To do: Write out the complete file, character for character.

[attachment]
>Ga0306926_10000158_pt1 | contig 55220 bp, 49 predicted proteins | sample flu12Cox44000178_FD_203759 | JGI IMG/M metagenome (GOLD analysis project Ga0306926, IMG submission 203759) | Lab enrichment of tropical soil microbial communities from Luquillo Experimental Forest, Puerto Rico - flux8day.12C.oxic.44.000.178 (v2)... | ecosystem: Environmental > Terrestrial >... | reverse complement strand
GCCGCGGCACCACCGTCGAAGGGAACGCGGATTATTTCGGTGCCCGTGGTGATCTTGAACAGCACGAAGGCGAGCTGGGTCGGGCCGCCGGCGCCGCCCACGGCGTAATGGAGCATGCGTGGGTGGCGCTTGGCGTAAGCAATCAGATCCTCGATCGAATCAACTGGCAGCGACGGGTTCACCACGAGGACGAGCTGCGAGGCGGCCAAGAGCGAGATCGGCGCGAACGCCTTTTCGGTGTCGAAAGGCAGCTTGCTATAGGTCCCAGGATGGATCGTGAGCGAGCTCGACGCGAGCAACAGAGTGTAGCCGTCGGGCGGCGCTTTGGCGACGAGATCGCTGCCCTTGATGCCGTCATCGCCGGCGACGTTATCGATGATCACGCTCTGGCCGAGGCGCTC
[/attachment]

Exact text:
>Ga0306926_10000158_pt1 | contig 55220 bp, 49 predicted proteins | sample flu12Cox44000178_FD_203759 | JGI IMG/M metagenome (GOLD analysis project Ga0306926, IMG submission 203759) | Lab enrichment of tropical soil microbial communities from Luquillo Experimental Forest, Puerto Rico - flux8day.12C.oxic.44.000.178 (v2)... | ecosystem: Environmental > Terrestrial >... | reverse complement strand
GCCGCGGCACCACCGTCGAAGGGAACGCGGATTATTTCGGTGCCCGTGGTGATCTTGAACAGCACGAAGGCGAGCTGGGTCGGGCCGCCGGCGCCGCCCACGGCGTAATGGAGCATGCGTGGGTGGCGCTTGGCGTAAGCAATCAGATCCTCGATCGAATCAACTGGCAGCGACGGGTTCACCACGAGGACGAGCTGCGAGGCGGCCAAGAGCGAGATCGGCGCGAACGCCTTTTCGGTGTCGAAAGGCAGCTTGCTATAGGTCCCAGGATGGATCGTGAGCGAGCTCGACGCGAGCAACAGAGTGTAGCCGTCGGGCGGCGCTTTGGCGACGAGATCGCTGCCCTTGATGCCGTCATCGCCGGCGACGTTATCGATGATCACGCTCTGGCCGAGGCGCTC